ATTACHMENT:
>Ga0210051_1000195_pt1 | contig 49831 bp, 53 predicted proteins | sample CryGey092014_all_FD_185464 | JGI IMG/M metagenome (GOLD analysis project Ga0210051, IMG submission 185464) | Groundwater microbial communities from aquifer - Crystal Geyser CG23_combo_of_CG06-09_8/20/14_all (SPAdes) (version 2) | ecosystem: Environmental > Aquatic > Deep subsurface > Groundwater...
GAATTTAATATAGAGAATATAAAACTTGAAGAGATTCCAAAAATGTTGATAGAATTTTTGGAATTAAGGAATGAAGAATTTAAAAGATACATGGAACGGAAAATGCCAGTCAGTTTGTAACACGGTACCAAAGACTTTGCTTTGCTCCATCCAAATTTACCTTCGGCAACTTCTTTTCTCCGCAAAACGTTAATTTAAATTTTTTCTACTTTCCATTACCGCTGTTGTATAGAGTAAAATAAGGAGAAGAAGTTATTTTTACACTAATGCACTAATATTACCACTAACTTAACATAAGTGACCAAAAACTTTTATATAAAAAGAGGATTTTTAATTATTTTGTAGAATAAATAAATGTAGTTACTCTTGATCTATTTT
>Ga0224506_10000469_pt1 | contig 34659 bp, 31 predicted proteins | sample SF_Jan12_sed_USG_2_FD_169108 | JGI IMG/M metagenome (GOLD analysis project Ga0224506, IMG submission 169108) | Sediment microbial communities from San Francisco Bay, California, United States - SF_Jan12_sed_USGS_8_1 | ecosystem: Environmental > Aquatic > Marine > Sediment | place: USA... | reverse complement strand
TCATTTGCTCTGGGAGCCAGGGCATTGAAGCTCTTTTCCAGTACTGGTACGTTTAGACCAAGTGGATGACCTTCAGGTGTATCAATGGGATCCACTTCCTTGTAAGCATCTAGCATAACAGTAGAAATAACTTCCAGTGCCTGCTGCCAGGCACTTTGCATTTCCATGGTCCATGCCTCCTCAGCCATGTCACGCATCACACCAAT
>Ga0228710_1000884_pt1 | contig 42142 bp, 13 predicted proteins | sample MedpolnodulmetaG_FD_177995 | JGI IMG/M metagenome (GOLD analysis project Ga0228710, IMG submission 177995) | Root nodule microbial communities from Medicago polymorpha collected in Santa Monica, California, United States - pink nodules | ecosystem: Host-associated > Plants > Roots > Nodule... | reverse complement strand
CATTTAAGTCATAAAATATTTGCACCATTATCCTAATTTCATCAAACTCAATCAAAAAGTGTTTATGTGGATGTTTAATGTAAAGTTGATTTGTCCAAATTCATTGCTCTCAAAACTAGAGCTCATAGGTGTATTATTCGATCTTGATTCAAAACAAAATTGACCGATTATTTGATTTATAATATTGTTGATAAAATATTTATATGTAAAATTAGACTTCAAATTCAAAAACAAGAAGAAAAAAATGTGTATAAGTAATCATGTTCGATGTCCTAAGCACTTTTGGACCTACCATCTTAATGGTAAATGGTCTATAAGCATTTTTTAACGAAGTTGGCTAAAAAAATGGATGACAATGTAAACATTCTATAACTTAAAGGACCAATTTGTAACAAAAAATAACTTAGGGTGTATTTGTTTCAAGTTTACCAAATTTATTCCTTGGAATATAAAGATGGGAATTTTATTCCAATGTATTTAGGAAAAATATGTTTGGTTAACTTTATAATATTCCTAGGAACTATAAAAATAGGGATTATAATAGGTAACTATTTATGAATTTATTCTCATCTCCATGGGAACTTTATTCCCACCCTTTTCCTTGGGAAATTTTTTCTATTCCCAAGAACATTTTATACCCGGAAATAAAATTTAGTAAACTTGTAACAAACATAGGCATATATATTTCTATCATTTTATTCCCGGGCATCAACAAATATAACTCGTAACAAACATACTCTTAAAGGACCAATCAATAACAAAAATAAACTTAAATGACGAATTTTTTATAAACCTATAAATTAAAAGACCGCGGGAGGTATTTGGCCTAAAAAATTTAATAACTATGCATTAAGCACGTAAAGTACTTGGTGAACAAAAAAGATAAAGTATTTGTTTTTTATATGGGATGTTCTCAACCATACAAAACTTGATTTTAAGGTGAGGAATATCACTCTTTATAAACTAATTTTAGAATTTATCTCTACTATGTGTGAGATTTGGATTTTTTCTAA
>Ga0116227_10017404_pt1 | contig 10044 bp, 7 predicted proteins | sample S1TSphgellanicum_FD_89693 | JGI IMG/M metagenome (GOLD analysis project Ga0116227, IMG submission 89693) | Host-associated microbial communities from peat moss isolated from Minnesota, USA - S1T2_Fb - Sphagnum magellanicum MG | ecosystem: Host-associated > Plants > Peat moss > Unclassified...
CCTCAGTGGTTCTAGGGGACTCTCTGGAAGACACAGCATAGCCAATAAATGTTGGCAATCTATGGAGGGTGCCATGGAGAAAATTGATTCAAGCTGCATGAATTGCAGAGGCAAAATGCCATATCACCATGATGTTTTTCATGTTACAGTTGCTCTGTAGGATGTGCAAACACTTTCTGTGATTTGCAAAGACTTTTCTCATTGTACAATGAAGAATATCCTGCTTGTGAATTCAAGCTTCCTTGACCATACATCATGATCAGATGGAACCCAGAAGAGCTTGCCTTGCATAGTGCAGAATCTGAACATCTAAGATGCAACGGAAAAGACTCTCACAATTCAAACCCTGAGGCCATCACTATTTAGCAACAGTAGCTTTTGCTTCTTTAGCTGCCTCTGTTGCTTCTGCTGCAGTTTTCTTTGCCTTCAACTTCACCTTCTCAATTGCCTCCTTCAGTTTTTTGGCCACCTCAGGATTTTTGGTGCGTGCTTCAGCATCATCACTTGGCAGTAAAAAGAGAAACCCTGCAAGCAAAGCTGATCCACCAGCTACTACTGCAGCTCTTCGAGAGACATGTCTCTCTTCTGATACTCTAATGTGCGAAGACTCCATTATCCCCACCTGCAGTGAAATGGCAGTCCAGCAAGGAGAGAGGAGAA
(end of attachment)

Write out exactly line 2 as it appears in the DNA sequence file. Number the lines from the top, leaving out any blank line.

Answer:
GAATTTAATATAGAGAATATAAAACTTGAAGAGATTCCAAAAATGTTGATAGAATTTTTGGAATTAAGGAATGAAGAATTTAAAAGATACATGGAACGGAAAATGCCAGTCAGTTTGTAACACGGTACCAAAGACTTTGCTTTGCTCCATCCAAATTTACCTTCGGCAACTTCTTTTCTCCGCAAAACGTTAATTTAAATTTTTTCTACTTTCCATTACCGCTGTTGTATAGAGTAAAATAAGGAGAAGAAGTTATTTTTACACTAATGCACTAATATTACCACTAACTTAACATAAGTGACCAAAAACTTTTATATAAAAAGAGGATTTTTAATTATTTTGTAGAATAAATAAATGTAGTTACTCTTGATCTATTTT